Hipchickindc is a licensed real estate broker. Her latest business venture can be seen here. Unless specifically noted, neither she nor the company that she is affiliated with represented any of the parties or were directly involved in the transaction reported below. Unless otherwise noted, the source of information is Metropolitan Regional Information Systems (MRIS), which is the local multiple listing system. Information is deemed reliable but not guaranteed.
Featured Property: 4026 Arkansas Ave NW
Legal Subdivision: Columbia Heights
Advertised Subdivision per Listing: Columbia Heights
Original List Price: $439,000.
List Price at Contract: $439,000.
List Date: 10/05/2011
Days on Market: 6
Settlement Date: 11/16/2011
Settled Sales Price: $464,000.
Seller Subsidy: $15,000.
Bank Owned?: No Short Sale? No
Type Of Financing: Conventional
Original GDoN post is: here.
The listing can be seen: here. To see the photos, after opening the listing link, scroll through the arrows on the main pic. There is also a virtual tour, which can be seen here.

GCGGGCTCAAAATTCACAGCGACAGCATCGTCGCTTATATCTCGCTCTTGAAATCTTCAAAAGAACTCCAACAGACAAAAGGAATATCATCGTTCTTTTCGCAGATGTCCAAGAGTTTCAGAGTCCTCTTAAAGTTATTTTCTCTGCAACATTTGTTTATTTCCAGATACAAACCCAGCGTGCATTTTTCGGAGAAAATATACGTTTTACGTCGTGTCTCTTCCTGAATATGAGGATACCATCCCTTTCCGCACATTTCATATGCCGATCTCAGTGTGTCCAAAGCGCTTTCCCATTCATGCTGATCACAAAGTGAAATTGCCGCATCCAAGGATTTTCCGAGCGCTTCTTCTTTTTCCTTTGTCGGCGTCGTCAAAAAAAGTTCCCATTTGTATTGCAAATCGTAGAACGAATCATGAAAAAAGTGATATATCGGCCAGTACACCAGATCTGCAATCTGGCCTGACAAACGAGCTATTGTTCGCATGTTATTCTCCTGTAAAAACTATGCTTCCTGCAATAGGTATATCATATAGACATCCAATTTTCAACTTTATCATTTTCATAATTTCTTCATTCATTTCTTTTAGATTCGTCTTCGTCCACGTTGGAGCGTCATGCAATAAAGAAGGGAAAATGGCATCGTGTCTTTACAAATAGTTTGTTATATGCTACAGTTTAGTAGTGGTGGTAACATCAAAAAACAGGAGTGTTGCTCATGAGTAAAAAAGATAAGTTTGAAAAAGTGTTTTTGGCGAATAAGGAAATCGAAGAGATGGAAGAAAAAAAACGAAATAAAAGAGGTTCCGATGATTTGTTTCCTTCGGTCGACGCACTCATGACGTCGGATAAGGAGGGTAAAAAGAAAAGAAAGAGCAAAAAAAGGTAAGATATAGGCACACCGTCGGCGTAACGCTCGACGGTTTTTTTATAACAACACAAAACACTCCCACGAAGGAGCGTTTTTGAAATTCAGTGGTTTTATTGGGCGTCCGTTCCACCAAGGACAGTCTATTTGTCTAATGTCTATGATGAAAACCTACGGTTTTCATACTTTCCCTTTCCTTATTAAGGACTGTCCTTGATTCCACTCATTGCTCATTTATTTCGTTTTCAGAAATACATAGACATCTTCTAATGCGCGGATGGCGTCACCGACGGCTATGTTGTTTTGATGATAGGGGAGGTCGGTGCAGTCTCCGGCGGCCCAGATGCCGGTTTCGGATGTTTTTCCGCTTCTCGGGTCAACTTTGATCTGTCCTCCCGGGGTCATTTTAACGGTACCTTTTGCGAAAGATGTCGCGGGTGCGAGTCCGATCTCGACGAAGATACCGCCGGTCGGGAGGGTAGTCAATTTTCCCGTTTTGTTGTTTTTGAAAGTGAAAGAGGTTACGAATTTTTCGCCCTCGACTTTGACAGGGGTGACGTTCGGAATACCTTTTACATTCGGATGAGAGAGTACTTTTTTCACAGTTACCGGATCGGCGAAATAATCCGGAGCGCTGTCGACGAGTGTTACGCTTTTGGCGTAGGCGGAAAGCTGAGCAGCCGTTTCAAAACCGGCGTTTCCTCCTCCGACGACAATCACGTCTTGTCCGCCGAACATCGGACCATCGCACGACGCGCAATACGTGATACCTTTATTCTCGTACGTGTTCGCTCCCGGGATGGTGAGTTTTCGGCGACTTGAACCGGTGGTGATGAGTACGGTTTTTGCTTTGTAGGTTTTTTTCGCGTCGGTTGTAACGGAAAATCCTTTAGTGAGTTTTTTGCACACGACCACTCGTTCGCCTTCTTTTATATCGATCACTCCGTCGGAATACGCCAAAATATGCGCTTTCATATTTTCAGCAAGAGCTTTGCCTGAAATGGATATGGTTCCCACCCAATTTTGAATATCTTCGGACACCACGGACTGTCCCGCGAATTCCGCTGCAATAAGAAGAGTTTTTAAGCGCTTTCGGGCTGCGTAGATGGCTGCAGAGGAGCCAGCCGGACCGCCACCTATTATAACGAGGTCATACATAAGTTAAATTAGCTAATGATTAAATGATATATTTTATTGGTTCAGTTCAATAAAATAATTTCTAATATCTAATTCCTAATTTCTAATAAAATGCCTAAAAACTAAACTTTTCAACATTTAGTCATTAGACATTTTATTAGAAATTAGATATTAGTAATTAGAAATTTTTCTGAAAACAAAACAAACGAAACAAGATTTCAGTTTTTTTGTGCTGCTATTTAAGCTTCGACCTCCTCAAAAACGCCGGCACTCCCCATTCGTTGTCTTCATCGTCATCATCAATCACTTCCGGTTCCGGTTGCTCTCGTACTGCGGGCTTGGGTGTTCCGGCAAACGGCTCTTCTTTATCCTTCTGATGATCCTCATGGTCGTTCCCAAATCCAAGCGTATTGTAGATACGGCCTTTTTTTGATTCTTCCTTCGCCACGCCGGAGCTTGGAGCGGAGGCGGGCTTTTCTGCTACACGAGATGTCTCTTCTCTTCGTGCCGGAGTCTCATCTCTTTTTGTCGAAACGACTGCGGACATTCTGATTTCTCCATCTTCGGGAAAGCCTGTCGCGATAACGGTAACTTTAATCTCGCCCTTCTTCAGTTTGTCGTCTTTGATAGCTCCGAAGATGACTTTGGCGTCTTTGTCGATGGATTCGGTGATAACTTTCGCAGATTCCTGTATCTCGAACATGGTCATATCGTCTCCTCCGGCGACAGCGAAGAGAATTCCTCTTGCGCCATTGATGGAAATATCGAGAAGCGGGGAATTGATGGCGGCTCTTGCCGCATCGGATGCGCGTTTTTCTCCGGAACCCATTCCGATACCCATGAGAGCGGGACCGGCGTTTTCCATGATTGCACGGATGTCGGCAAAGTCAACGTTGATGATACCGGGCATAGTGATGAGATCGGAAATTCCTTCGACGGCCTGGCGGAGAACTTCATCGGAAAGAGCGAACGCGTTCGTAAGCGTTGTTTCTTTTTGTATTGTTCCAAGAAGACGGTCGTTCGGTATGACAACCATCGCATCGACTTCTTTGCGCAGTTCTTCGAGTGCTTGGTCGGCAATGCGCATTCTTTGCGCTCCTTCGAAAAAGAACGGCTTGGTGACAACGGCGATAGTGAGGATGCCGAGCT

It’s quite common to see the name of prolific late 19th/early 20th century developer Harry Wardman attached to real estate listings (often incorrectly, I might add). For whatever reason, the names of other, similarly prolific developers and architects are not as familiar. Clearly, the District of Columbia has seen decades of housing booms, each bringing particular styles, which contribute to the character of entire neighborhoods.
Continues after the jump.
The homes on the 4000 and 4100 blocks of Arkansas Ave NW were designed by architect Joseph H. Abel and per public records (not always accurate) were built between 1941-1950. Abel designed a few well known blocks of houses but is mostly known for his “International Style” apartment buildings, many of which are now condos and co-ops currently. His work is well represented in the James M. Goode classic Best Addresses.
While the aesthetic is perhaps not appealing to all (such as the commenter to the original Good Deal or Not post who asked, “What posessed [sic] builders to construct crap like this? Ideally this whole strip would be razed”), this home found a buyer within a week of going on the market. This is only the second property to be listed on either of these blocks since the beginning of 2010.
These homes tend to be in the range of 1200-1400 square feet, with a couple closer to 2000 square feet. The majority of lots on odd side of the blocks are on the smallish side (in the range of 1350 square feet), while the even side boasts mostly large 2160 square foot lots (large compared to DC row houses further downtown, but typical in neighborhoods in the northern part of the city).